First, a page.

Welcome to Remezcla’s weekly guide to Latin art openings in your city each week. Mingle with art admirers, collectors and casual passersby to check out these new works. And don’t forget to grab a free glass of wine…or three.
Anchor: An Exhibition Centered on the Photography of Hiram Maristany
When the radical Puerto Rican organization the Young Lords were demanding access to health care and affordable housing on the streets of East Harlem in the late 60s and 70s, a man named Hiram Maristany was documenting it. Maristany grew up in East Harlem taking pictures of everyday life and eventually the political protests of the Young Lords. Anchor, the exhibit at Hunter’s East Harlem art gallery, is showing several of Maristany’s unpublished photographs along with new work created by six other contemporary artists including Nicole Cohen, Selena Kimball, Miguel Luciano, Steven Perez, Saul Williams, and Caroline Woolard. The show will also include scheduled workshops and performances by these artists, which you can find more about here. This show gives you a chance to brush up on your Latino political history– one we rarely hear about – so head over to Hunter’s East Harlem gallery and visually educate yourself. The show will be up through June 13th.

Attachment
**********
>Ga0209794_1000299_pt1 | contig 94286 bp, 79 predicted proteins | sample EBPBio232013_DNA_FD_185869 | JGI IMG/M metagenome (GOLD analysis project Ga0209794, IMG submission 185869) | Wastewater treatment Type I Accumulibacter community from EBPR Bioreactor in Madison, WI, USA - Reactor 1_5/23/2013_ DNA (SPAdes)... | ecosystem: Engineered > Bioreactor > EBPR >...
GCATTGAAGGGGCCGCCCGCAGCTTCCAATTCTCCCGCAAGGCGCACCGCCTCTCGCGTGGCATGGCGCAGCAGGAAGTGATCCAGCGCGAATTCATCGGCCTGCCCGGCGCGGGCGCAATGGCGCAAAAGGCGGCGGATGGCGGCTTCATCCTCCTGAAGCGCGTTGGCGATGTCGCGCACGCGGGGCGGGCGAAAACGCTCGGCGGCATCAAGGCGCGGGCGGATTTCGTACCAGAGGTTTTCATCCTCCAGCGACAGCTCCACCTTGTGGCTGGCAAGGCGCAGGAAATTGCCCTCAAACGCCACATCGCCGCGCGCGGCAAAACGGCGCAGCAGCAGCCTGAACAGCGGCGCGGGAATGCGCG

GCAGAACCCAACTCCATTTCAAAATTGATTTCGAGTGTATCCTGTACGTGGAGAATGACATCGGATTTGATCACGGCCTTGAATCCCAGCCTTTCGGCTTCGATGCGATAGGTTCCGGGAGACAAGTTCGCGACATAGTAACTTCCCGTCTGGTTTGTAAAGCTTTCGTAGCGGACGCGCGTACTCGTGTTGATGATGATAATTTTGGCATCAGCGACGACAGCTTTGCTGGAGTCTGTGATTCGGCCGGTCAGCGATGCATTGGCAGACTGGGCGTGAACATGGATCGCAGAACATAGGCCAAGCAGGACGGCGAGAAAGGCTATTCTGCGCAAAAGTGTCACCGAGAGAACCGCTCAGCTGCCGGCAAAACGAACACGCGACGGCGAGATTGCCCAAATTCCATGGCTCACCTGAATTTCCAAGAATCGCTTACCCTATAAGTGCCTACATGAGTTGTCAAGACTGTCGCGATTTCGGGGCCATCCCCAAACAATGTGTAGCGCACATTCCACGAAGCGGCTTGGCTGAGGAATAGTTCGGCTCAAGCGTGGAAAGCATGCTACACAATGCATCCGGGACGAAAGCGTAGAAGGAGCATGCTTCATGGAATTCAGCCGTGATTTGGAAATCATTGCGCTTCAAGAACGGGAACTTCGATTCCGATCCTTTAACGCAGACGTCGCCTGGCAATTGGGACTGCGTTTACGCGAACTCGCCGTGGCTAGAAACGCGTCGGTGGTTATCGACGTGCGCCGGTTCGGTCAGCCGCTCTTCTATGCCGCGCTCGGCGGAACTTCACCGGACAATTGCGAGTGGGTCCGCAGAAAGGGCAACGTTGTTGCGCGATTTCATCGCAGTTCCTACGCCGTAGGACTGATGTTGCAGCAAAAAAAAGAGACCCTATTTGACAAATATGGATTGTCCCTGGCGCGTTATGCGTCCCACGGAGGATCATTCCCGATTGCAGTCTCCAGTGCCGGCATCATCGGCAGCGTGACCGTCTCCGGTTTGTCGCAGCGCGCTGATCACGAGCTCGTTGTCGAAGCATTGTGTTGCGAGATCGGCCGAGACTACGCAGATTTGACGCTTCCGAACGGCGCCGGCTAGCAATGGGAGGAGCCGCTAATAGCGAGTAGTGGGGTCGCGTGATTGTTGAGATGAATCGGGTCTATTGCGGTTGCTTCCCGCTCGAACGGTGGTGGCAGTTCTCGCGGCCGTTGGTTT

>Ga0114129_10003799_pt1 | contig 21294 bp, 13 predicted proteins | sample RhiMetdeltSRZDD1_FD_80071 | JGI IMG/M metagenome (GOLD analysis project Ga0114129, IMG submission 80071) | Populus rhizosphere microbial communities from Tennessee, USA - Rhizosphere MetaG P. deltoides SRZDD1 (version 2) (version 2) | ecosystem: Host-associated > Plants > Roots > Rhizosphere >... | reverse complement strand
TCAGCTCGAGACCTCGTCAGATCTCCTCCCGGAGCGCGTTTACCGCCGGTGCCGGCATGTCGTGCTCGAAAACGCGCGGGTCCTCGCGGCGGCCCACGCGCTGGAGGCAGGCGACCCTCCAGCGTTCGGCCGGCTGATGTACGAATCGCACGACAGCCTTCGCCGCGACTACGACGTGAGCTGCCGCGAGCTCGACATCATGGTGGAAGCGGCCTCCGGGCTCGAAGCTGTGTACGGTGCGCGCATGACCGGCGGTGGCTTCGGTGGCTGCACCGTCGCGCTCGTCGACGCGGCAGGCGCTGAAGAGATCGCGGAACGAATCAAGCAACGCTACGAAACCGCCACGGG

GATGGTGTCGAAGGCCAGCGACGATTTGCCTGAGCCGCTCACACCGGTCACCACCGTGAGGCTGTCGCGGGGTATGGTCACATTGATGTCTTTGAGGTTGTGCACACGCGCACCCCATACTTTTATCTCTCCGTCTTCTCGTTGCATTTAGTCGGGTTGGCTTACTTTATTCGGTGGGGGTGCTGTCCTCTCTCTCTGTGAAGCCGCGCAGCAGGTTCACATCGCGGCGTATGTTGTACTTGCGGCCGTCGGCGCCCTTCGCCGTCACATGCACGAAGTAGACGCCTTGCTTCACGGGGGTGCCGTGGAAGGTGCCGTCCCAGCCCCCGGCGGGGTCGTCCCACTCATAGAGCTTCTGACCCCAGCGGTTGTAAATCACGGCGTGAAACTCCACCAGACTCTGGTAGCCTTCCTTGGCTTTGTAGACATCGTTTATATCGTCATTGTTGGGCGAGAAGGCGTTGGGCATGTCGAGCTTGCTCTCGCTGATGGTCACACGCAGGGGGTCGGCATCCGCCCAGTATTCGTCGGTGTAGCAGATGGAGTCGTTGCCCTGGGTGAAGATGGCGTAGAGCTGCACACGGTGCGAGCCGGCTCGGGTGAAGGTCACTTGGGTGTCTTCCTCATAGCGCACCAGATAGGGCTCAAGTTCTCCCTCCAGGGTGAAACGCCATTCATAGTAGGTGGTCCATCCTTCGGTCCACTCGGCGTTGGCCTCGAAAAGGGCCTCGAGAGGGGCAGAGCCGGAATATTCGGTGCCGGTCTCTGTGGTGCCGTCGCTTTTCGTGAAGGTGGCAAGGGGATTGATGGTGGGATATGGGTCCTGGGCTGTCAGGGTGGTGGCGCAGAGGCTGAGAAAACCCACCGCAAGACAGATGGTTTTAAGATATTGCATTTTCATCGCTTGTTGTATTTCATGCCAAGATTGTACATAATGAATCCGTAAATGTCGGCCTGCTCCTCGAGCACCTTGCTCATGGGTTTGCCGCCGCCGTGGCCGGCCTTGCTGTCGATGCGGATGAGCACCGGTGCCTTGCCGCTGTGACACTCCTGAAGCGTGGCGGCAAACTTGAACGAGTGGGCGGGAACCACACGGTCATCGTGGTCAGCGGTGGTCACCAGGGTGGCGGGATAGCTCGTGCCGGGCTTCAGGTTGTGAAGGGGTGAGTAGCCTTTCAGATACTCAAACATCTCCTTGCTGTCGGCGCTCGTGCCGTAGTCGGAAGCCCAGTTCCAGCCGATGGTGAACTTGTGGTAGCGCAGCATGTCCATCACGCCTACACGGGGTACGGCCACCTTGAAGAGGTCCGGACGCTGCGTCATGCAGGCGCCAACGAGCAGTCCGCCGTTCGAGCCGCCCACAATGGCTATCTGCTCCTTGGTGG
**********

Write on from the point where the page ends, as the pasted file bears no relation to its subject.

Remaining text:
Hunter East Harlem
The Silberman School of Social Work Building
2180 Third Avenue
(at 119th Street)
New York, NY 10035
Misleidys Francisca Castillo Pedroso: Musculatura Viva
The work by Francisca Castillo Pedroso is of muscular men and women with bulging bodies. These figures were adhered to the wall of her home with pieces of scotch tape carefully spaced around the perimeter of the figures. Cuban artist Castillo Pedroso cannot hear and has severely limited communication skills due to living an isolated life on the island with little to no services and resources. You can see her works at Christian Berst Art Brut through May 31st.
Christian Berst Art Brut
95 Rivington Street
New York, NY 10002
An all-photography show at the City Museum of New York aims to show the evolution of hip hop through work by Janette Beckman, Joe Conzo, and Martha Cooper. New York City is where hip-hop was born, a scene that included DJs, break dancing and, of course, rapping. These photographers witnessed people like Afrika Bambaata, Rock Steady Crew, and Run DMC in their infancy and documented it. Hailing from a family of activists and Latin musicians, Joe Conzo in particular was dubbed to be “the man who took Hip Hop’s Baby Pictures” by the New York Times. You can see the progression of hip hop from its humble beginnings to the global phenomenon it is today through photographs on display until September 13th.
City Museum of New York
1220 Fifth Avenue,
NY, NY 10029